Alex earned his Bachelor of Science degree in Law and passed the bar examinations in 1955. He was one of the key implementers of the late Philippine President Ramon Magsaysay’s Land for the Landless Program in the 1950’s, instrumental in solving the first communist rebellion led by the Hukbalahaps.

Alex then worked in the private sector as a lawyer and a newspaper correspondent. At this time, he had been married to Lourdes Mitra since 1952. Esclamado then accepted a Chief Correspondent position at the Manila Chronicle in the United States and a scholarship in Hasting’s Law School in San Francisco. In 1961, Alex was on his own.

As of 2004, the Esclamados have seven children and 14 grandchildren.
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Significant service / contribution to others (local/international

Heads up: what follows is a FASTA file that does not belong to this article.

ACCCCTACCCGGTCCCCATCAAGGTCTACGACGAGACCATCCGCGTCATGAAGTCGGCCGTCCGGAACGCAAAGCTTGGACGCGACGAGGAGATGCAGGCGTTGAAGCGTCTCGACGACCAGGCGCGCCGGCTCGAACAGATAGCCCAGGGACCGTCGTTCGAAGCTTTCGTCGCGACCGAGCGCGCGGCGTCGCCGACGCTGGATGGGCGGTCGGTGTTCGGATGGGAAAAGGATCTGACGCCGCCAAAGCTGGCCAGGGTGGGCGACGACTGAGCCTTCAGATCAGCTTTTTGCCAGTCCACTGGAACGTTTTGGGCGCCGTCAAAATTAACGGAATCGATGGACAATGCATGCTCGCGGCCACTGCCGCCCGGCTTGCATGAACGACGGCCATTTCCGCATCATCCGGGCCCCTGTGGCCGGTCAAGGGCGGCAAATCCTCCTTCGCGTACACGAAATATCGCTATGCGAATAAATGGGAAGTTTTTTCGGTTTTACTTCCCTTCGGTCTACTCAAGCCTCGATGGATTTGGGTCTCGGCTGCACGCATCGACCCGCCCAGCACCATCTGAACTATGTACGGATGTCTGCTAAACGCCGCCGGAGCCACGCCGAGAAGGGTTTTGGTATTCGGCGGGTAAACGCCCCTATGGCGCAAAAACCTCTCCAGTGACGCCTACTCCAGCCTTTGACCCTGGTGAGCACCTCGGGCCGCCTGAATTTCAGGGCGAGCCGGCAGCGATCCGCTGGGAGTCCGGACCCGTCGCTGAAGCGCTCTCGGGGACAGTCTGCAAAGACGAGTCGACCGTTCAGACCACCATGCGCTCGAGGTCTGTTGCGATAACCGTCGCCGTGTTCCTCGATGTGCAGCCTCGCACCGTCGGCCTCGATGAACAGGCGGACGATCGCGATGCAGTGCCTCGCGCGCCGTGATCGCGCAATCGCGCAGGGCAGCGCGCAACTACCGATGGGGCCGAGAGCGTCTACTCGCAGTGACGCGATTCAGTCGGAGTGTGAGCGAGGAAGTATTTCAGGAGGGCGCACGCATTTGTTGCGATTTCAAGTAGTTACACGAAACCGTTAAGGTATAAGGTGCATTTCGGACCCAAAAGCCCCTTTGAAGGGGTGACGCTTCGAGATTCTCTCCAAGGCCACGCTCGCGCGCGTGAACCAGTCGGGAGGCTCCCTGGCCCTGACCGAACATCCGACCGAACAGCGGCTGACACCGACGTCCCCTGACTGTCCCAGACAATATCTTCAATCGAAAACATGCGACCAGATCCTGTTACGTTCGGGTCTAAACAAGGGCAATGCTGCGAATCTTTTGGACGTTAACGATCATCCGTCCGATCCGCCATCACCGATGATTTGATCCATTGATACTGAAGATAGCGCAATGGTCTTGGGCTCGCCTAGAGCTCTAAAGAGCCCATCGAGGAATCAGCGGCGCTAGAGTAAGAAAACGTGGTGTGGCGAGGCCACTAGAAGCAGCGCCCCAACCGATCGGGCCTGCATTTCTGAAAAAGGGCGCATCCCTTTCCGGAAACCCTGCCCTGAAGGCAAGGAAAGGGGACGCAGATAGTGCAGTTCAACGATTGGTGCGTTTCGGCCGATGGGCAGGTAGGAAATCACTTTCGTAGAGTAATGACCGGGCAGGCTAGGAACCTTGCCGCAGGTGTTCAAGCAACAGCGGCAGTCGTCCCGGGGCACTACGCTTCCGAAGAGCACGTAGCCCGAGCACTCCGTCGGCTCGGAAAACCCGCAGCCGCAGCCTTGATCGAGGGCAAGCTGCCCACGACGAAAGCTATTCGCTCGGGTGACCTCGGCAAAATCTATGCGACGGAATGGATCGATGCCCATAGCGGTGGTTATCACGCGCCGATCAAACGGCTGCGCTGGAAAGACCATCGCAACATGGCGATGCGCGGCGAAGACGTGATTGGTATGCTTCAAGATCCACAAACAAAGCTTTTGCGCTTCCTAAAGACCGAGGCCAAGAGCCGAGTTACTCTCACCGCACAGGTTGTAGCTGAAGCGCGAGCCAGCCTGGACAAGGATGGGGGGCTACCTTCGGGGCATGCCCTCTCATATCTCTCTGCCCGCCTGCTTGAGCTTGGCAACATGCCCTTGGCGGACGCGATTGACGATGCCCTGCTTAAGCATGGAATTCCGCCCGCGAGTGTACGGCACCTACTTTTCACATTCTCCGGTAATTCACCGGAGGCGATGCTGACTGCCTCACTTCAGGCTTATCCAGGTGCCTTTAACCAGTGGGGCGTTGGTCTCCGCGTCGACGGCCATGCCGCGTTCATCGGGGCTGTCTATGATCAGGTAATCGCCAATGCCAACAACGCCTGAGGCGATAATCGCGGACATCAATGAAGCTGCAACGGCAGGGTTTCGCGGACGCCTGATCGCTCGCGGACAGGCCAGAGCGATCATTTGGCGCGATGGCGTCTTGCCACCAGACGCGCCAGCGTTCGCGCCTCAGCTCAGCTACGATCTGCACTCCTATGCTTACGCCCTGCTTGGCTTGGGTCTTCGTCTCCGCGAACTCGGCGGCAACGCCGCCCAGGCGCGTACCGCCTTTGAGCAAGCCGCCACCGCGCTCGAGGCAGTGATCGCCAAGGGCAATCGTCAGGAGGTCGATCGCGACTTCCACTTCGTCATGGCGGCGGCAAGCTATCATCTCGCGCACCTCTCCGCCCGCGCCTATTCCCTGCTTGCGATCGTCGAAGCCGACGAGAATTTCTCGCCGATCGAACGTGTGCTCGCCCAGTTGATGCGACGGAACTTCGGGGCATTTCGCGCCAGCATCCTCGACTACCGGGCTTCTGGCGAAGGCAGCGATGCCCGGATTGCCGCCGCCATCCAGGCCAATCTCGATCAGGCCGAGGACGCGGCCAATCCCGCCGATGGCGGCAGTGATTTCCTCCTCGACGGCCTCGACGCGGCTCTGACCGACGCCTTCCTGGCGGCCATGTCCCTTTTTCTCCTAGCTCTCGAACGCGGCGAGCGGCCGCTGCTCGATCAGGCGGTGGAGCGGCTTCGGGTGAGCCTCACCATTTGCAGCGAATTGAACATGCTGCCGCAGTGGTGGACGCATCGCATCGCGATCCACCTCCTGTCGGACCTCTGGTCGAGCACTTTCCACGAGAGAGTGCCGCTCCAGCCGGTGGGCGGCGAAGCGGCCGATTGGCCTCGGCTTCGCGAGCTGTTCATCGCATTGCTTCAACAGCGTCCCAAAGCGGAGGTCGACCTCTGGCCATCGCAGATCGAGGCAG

The life and works of Alex Esclamado inspire emerging and young leaders in California and the United States. In the next century, when a Global Filipino studies the history of Filipino Americans, Esclamado will stand out as one man who clearly manifested the seemingly impossible dream of Filipino political and social empowerment in the United States during the 20th and 21st centuries, achieving 50-plus years of community service. Alex was among the few Filipino pioneers who arrived in the United States in 1959. He lived and worked in California for 42 years.